The UK’s new blue passports will be made in France
The new passports were being used as a symbol of Brexit, but Brexit supporters aren't happy
The contract to make the UK's new blue passports has reportedly been won by a French firm.
What it means: The passports have become a symbol of Britain 'taking back control' after Brexit. Passports in the UK were navy blue until 1988 when they changed to burgundy to match others in the EU – incidentally, the burgundy passports aren't obligatory for EU members, but after the Brexit vote it was announced they would return to the original colours.
But the boss of the current passport's manufacturers told the BBC they'd lost out on the contract to a French company, Gemalto.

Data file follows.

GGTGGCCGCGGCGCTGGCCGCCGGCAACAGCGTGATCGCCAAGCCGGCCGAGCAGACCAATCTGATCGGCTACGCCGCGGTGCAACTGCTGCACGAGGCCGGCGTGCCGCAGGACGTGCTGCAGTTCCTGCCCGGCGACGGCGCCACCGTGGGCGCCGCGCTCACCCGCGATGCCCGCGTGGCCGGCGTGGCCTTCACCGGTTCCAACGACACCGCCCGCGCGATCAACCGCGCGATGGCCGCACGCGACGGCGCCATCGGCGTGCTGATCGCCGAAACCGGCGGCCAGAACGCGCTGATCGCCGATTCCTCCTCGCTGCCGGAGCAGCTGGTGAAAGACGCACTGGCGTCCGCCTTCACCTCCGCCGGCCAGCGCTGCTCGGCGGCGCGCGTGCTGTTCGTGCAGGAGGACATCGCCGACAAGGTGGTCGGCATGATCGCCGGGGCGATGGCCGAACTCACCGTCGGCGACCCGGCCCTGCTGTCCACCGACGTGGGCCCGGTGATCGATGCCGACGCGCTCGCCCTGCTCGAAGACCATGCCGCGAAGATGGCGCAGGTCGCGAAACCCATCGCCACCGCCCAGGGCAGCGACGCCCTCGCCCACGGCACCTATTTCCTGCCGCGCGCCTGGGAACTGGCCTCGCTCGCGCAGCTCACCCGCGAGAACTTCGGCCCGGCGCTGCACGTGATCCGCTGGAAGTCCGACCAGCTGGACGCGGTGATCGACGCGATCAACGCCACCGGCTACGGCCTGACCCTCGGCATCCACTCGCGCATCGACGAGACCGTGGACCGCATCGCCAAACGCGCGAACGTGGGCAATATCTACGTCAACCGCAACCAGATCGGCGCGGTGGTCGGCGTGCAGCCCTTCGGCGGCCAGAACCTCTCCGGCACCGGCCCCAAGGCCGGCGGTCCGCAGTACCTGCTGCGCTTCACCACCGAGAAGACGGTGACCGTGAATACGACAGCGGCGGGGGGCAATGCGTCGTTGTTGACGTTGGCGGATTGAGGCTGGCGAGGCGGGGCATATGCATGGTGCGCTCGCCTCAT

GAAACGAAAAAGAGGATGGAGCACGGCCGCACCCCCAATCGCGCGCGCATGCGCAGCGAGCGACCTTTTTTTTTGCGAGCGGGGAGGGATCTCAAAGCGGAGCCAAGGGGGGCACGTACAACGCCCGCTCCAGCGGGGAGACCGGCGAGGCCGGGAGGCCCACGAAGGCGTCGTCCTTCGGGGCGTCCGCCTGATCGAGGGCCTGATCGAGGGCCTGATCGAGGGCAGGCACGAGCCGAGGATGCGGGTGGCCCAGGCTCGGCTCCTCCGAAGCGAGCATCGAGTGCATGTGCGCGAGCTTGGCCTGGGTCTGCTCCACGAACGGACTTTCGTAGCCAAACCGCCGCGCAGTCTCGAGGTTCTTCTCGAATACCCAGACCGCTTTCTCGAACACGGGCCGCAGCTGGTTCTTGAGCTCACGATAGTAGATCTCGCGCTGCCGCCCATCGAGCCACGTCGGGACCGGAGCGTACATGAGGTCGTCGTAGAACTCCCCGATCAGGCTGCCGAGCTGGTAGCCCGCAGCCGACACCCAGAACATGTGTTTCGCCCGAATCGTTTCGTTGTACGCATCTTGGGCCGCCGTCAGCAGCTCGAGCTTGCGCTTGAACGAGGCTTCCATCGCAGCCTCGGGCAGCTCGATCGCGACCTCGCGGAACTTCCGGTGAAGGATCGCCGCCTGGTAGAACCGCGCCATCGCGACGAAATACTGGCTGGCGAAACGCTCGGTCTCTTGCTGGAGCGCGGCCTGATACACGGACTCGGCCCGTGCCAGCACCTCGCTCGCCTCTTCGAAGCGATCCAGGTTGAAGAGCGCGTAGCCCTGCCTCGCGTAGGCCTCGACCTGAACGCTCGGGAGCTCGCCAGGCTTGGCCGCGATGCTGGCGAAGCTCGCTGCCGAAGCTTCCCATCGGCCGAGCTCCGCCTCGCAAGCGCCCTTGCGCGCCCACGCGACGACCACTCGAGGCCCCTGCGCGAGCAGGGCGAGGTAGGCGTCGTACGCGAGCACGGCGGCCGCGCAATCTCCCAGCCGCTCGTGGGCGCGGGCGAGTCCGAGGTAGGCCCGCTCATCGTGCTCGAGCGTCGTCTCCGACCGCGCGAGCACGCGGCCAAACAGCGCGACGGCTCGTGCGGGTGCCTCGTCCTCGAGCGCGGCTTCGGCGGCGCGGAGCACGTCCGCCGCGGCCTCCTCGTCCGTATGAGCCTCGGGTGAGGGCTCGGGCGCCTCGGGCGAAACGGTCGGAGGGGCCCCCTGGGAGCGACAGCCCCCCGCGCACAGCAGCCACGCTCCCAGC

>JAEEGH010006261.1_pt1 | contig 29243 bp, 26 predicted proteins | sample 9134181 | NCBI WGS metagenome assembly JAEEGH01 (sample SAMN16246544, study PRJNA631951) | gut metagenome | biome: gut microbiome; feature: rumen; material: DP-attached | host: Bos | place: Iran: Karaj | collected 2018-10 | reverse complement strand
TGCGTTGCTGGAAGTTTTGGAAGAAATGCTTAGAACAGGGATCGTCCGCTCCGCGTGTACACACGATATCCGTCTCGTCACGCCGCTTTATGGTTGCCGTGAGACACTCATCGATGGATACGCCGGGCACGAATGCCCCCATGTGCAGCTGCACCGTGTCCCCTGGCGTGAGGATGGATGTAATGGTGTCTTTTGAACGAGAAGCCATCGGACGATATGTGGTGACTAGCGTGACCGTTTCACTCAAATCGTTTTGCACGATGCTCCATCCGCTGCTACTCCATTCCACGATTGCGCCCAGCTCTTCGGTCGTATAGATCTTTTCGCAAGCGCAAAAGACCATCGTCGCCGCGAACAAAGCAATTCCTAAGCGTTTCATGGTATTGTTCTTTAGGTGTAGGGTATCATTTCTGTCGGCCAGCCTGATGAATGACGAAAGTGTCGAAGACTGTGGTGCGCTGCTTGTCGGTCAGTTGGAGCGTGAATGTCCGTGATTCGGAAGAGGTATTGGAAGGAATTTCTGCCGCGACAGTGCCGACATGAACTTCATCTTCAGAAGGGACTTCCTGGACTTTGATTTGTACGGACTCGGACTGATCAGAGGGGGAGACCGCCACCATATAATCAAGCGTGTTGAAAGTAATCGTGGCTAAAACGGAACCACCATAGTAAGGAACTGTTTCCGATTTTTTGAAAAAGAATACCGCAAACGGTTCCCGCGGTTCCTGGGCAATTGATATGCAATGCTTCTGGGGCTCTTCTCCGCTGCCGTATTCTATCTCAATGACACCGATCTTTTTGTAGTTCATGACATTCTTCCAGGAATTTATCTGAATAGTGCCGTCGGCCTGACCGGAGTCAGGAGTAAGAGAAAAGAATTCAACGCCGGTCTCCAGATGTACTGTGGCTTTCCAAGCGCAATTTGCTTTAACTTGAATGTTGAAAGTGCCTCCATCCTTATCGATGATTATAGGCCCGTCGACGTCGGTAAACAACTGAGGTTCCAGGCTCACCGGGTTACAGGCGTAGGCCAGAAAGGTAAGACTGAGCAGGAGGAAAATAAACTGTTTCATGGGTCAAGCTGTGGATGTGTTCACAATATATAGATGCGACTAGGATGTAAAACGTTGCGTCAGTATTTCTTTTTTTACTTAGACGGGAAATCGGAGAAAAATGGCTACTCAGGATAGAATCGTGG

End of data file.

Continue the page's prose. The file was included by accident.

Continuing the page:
He said: "We have heard ministers happy to come on and talk about the new blue passport and the fact that it is an icon of British identity. But now this icon of British identity is going to be manufactured in France.
The Home Office (which is responsible for issuing passports) said there is nothing that says the passports have to be made by a British company, and the French company has said they'll make them for £50m less than the existing manufacturers.
This is about competition – being on an 'open market' means the people who can make things at the highest quality, with the best value-for-money, are likely to win wherever they are based. But it's also about attitudes to international trade. Take the US, for example. Donald Trump has the opposite stance. It's called a 'protectionist' attitude – that means choosing American businesses before foreign ones, and charging 'tariffs' on things imported from abroad.